Lawyers for the Obama administration compared Israel’s control of Jerusalem to Russian claims over the Ukrainian territory of Crimea during oral arguments this week before the Supreme Court in a case concerning the rights of U.S. citizens to list Jerusalem as part of Israel on their passports.
U.S. Solicitor General Donald Verrilli, who is rumored to be in the running to replace outgoing Attorney General Eric Holder, drew the comparison on Monday while he attempted to convince the Supreme Court that Jerusalem is not officially part of Israel.
The controversial case hinges around Menachem Zivotofsky, who was born in Jerusalem in 2002. Zivotofsky’s parents requested that Menachem’s U.S. passport bear "Jerusalem, Israel" as his place of birth, a request that was denied by the Obama administration on the basis of its longstanding policy to not recognize the holy city as part of Israel.
The Zivotofsky family sued following the decision and the case has been stuck in judicial limbo since. The Supreme Court agreed to hear the case and initial arguments by both sides were presented this week.
Obama administration lawyers argue that the case infringes on the president’s executive right to conduct foreign policy. By acknowledging Jerusalem as Israeli territory, the White House would lose its credibility in the peace process, as well as its jurisdiction to manage foreign affairs, the government maintains.
Lawyers for the Zivotofsky family disagree.
They argue that a portion of a 2002 law permitting U.S. citizens born in Jerusalem to have "Israel" listed as their birthplace supersedes the Obama administration’s policy position on Jerusalem. While the law was signed by former President George W. Bush, he and President Barack Obama have both issued signing statements to avoid implementing the measure.
During Monday’s arguments before the court, Solicitor General Verrilli maintained that a formal acknowledgment of Jerusalem being part of Israel would be tantamount to the United States putting "Crimea, Russia" on a citizen’s passport.
Verrilli was referring to the Ukrainian region of Crimea, which Russia forcefully seized earlier this year.
"The position of the executive [Obama] is that we recognize, as a practical matter, the authority of Israel over West Jerusalem," Verrilli argued, according to court transcripts. "With respect to the rest of Jerusalem, the issue is far more complicated."
"I do think, for example, Your Honor," Verrilli said to Justice Samuel Alito, "if [we] were to start issuing passports to people born in Crimea tomorrow that identified Russia as the country of birth, that would carry obvious implications for our foreign policy position, and it would contradict the foreign policy position in a way that could be quite deleterious."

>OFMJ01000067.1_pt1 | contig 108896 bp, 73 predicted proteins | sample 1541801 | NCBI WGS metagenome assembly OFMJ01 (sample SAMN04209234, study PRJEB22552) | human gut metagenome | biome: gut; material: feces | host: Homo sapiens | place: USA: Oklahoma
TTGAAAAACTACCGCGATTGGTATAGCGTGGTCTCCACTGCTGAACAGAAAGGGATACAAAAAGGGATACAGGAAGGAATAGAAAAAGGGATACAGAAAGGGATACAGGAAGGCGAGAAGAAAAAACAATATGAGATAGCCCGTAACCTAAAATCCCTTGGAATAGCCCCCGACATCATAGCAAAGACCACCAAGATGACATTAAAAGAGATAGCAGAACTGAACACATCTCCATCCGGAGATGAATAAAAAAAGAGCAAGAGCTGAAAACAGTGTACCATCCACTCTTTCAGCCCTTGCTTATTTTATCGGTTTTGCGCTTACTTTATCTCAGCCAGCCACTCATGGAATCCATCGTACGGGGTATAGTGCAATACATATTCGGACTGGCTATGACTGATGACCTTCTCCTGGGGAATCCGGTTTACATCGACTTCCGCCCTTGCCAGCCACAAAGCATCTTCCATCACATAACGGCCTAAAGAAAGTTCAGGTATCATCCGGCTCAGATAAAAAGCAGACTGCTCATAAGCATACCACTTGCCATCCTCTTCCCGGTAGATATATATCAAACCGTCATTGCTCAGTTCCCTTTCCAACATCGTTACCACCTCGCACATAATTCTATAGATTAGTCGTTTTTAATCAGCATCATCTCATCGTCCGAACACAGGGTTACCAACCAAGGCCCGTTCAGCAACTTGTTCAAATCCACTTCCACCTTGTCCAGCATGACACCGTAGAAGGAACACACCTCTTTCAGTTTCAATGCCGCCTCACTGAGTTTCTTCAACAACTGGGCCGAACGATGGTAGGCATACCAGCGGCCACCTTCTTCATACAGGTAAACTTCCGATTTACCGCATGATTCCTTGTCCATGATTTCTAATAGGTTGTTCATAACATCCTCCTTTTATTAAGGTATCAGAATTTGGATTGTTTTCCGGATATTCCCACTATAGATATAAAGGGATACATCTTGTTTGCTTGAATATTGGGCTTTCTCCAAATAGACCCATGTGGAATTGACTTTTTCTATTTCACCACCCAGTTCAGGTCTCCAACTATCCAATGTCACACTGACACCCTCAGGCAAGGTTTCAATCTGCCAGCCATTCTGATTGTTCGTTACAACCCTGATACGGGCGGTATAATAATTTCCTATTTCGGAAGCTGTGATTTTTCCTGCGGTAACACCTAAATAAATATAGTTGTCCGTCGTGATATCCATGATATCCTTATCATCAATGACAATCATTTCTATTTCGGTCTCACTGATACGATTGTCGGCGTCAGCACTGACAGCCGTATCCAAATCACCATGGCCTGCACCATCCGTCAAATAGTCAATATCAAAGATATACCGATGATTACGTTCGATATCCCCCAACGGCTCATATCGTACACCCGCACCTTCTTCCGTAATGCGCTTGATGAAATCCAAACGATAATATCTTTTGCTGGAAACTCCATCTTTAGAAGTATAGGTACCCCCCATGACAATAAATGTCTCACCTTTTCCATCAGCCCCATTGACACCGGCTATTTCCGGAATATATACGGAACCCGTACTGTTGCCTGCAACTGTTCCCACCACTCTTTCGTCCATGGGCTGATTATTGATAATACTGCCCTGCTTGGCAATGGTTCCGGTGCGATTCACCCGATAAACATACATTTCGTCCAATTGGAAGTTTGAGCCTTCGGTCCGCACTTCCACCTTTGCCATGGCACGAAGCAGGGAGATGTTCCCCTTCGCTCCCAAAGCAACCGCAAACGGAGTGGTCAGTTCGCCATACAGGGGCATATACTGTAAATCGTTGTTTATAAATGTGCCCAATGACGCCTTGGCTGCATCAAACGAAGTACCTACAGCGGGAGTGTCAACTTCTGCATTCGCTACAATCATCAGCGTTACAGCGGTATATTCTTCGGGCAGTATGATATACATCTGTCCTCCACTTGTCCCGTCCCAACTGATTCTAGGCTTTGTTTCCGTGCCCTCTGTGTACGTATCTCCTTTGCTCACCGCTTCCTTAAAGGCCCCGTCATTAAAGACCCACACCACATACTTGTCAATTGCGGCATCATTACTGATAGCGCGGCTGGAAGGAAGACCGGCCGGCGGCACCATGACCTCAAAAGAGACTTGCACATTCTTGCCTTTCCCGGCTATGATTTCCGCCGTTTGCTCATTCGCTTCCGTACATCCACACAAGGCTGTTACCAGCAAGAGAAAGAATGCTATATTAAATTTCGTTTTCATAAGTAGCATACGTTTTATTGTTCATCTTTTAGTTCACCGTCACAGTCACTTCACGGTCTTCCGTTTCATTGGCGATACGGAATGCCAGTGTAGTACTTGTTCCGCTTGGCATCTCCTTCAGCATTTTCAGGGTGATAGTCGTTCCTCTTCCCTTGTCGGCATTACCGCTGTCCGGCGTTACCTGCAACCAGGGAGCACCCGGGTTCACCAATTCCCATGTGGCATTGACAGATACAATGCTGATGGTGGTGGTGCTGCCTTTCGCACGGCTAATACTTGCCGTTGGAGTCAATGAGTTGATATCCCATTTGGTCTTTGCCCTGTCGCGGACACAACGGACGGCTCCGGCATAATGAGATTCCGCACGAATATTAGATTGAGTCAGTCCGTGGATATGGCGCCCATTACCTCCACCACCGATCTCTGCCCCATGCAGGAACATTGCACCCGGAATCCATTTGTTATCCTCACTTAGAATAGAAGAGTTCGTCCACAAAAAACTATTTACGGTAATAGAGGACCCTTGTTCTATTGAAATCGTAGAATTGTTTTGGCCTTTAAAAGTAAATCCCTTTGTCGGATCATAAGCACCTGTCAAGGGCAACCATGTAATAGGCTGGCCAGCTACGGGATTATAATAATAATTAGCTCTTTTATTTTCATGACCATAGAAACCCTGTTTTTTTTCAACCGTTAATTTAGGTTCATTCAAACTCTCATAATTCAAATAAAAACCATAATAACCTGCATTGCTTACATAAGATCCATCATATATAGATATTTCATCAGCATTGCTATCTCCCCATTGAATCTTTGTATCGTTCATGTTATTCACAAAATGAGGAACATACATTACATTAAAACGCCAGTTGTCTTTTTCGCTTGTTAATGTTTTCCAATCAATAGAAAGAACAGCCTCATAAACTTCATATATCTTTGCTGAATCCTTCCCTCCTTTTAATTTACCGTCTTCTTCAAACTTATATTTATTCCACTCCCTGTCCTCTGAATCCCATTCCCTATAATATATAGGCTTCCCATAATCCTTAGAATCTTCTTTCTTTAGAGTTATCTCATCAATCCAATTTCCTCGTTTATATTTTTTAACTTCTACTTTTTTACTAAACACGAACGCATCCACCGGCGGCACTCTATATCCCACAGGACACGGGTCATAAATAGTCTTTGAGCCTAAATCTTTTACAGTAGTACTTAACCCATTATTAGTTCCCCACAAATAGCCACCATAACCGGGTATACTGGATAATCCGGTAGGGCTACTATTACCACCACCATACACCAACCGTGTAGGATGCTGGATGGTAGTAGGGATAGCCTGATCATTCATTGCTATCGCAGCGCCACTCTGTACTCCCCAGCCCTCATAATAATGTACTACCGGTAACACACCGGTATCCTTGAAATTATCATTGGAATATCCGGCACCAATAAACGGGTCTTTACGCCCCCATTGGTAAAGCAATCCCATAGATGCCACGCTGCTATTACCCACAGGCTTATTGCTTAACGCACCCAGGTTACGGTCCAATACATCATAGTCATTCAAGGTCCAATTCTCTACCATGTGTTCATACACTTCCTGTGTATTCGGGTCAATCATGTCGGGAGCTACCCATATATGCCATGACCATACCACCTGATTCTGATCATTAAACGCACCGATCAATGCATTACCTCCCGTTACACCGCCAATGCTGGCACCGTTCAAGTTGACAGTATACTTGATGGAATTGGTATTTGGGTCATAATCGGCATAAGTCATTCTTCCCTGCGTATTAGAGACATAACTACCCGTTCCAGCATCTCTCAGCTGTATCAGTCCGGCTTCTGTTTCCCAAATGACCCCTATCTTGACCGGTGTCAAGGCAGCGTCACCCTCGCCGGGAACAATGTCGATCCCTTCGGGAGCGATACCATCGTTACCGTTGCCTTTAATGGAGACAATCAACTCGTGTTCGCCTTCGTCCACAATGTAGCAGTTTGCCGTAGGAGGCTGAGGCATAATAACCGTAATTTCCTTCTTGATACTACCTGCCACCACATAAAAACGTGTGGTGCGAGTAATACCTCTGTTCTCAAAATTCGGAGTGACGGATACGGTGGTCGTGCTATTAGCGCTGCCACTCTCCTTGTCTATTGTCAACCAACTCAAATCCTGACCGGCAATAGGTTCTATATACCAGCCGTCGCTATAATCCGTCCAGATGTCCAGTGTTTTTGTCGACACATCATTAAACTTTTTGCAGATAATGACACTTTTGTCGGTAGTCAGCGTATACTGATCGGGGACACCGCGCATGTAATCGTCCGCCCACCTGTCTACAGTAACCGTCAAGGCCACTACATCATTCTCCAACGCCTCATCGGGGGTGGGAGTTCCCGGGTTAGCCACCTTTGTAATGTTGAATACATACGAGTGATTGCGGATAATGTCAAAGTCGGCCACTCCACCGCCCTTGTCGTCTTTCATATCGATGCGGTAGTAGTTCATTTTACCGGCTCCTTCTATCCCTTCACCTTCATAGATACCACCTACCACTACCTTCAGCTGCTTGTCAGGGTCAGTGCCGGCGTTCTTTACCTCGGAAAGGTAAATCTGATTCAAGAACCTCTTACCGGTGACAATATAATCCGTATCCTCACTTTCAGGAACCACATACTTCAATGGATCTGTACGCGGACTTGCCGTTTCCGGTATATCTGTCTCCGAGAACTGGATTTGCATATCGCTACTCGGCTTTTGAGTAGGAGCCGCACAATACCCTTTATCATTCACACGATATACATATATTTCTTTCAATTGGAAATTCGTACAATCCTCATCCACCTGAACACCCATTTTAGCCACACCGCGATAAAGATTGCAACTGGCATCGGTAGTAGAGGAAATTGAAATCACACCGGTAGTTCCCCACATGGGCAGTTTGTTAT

As with the disputes over Crimea’s status, stating that Jerusalem is part of Israel also would interfere with the White House’s policy positions, Verrilli argued.
As arguments proceeded in the case, the justices appeared to split along the justices' traditional conservative and liberal lines.
At multiple points, Justice Sonia Sotamayor appeared to argue that it would be a "lie" for the U.S. government to acknowledge on a passport that Jerusalem is in Israel.
Putting "Jerusalem, Israel" on a U.S. passport is a lie since the executive branch does not believe it to be true as a matter of policy, Sotamayor said.
"What they’re asking you [the Zivotofskys] to do is to look—they’re asking the government to lie," Sotamayor said.
She repeated this argument again later in the arguments.
"How could you tell me it’s not a lie?" Sotamayor asked Alyza Lewin, the lawyer representing the Zivotofsky family. "You, the United States, are being asked to put on the passport that you believe the place of birth of this individual is Israel, and the government—and the executive has said, no, we don’t think it was Israel, we think it was Jerusalem.
Lewin maintains that the addition of "Israel" to the passport in question does not constitute official U.S. government "recognition" of Jerusalem as belonging to Israel, and, therefore, does not breach foreign policy pronouncements.
The Obama administration has countered that such a declaration would harm President Obama’s "credibility" in global affairs.
"Foreign governments, foreign peoples will not be able to have complete confidence that the position that the president announces on behalf of the United States is, in fact, the position of the United States," Verrilli argued.
Justice Anthony Kennedy wondered why the administration would not just submit to the request with an added clarifier stating that it does not reflect official U.S. policy.
Justice Alito also was skeptical that there could be any reasonable "misunderstanding" of the executive branch’s position.
"So why will there be any effect on foreign policy except by people who will misunderstand the situation, either because they really don’t understand it or they will exploit it in some way?" he asked.
Court observers have paid particular attention to the case since it focuses on one of the world’s most intractable and hot button problems.
"This case manages to combine two of the things that this administration dislikes the most: Congress and Israel," Adam J. White, a D.C.-based lawyer and writer, told the Washington Free Beacon.
"The administration's fundamental position is that if the State Department is required to comply with the statute, then there may be confusion about what President Obama’s position is on the state of Israel," White explained.
However, "that argument could be politely classified as a ‘legal fiction,’ because no one really questions what President Obama's policy is toward Israel," he said. "His administration has made that painfully obvious, and no matter what the Supreme Court decides in this case, President Obama's position will continue to be obvious throughout the Middle East."